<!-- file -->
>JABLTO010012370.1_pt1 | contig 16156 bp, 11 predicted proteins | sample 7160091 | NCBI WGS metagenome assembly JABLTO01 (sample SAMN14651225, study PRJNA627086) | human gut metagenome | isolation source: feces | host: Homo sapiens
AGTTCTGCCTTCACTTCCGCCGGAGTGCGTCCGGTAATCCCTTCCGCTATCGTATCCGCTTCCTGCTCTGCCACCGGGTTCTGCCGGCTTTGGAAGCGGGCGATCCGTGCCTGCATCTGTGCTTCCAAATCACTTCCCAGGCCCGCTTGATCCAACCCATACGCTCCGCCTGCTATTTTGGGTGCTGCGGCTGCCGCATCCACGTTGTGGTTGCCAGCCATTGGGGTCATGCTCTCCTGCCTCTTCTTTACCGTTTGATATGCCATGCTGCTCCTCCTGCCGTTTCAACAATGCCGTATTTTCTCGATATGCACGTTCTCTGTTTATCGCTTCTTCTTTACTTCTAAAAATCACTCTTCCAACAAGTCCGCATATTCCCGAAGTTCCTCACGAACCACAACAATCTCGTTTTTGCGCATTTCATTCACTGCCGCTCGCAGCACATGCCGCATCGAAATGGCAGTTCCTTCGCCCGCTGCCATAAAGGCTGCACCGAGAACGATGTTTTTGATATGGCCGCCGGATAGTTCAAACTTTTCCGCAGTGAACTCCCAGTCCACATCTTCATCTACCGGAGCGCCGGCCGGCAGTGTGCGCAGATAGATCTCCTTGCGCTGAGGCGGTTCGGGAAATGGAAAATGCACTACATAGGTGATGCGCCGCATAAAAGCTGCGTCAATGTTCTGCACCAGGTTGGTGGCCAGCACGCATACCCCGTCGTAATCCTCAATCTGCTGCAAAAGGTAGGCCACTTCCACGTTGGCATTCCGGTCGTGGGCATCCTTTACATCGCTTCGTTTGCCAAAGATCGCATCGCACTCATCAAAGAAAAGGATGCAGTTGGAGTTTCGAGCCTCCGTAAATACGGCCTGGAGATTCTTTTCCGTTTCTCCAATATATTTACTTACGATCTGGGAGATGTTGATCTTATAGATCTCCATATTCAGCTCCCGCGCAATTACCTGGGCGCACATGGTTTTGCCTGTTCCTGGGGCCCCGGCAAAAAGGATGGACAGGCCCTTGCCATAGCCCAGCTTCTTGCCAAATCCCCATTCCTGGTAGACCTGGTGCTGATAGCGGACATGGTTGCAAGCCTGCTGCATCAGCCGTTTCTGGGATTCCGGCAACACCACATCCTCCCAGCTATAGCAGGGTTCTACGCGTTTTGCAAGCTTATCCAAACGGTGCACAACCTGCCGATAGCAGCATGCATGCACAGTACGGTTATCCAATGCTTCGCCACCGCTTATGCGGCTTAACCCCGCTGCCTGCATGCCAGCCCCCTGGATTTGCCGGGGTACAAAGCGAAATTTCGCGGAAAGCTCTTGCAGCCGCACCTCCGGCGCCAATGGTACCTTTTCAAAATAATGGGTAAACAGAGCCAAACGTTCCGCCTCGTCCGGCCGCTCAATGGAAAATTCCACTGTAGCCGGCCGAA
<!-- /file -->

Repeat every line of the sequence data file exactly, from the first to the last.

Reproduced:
>JABLTO010012370.1_pt1 | contig 16156 bp, 11 predicted proteins | sample 7160091 | NCBI WGS metagenome assembly JABLTO01 (sample SAMN14651225, study PRJNA627086) | human gut metagenome | isolation source: feces | host: Homo sapiens
AGTTCTGCCTTCACTTCCGCCGGAGTGCGTCCGGTAATCCCTTCCGCTATCGTATCCGCTTCCTGCTCTGCCACCGGGTTCTGCCGGCTTTGGAAGCGGGCGATCCGTGCCTGCATCTGTGCTTCCAAATCACTTCCCAGGCCCGCTTGATCCAACCCATACGCTCCGCCTGCTATTTTGGGTGCTGCGGCTGCCGCATCCACGTTGTGGTTGCCAGCCATTGGGGTCATGCTCTCCTGCCTCTTCTTTACCGTTTGATATGCCATGCTGCTCCTCCTGCCGTTTCAACAATGCCGTATTTTCTCGATATGCACGTTCTCTGTTTATCGCTTCTTCTTTACTTCTAAAAATCACTCTTCCAACAAGTCCGCATATTCCCGAAGTTCCTCACGAACCACAACAATCTCGTTTTTGCGCATTTCATTCACTGCCGCTCGCAGCACATGCCGCATCGAAATGGCAGTTCCTTCGCCCGCTGCCATAAAGGCTGCACCGAGAACGATGTTTTTGATATGGCCGCCGGATAGTTCAAACTTTTCCGCAGTGAACTCCCAGTCCACATCTTCATCTACCGGAGCGCCGGCCGGCAGTGTGCGCAGATAGATCTCCTTGCGCTGAGGCGGTTCGGGAAATGGAAAATGCACTACATAGGTGATGCGCCGCATAAAAGCTGCGTCAATGTTCTGCACCAGGTTGGTGGCCAGCACGCATACCCCGTCGTAATCCTCAATCTGCTGCAAAAGGTAGGCCACTTCCACGTTGGCATTCCGGTCGTGGGCATCCTTTACATCGCTTCGTTTGCCAAAGATCGCATCGCACTCATCAAAGAAAAGGATGCAGTTGGAGTTTCGAGCCTCCGTAAATACGGCCTGGAGATTCTTTTCCGTTTCTCCAATATATTTACTTACGATCTGGGAGATGTTGATCTTATAGATCTCCATATTCAGCTCCCGCGCAATTACCTGGGCGCACATGGTTTTGCCTGTTCCTGGGGCCCCGGCAAAAAGGATGGACAGGCCCTTGCCATAGCCCAGCTTCTTGCCAAATCCCCATTCCTGGTAGACCTGGTGCTGATAGCGGACATGGTTGCAAGCCTGCTGCATCAGCCGTTTCTGGGATTCCGGCAACACCACATCCTCCCAGCTATAGCAGGGTTCTACGCGTTTTGCAAGCTTATCCAAACGGTGCACAACCTGCCGATAGCAGCATGCATGCACAGTACGGTTATCCAATGCTTCGCCACCGCTTATGCGGCTTAACCCCGCTGCCTGCATGCCAGCCCCCTGGATTTGCCGGGGTACAAAGCGAAATTTCGCGGAAAGCTCTTGCAGCCGCACCTCCGGCGCCAATGGTACCTTTTCAAAATAATGGGTAAACAGAGCCAAACGTTCCGCCTCGTCCGGCCGCTCAATGGAAAATTCCACTGTAGCCGGCCGAA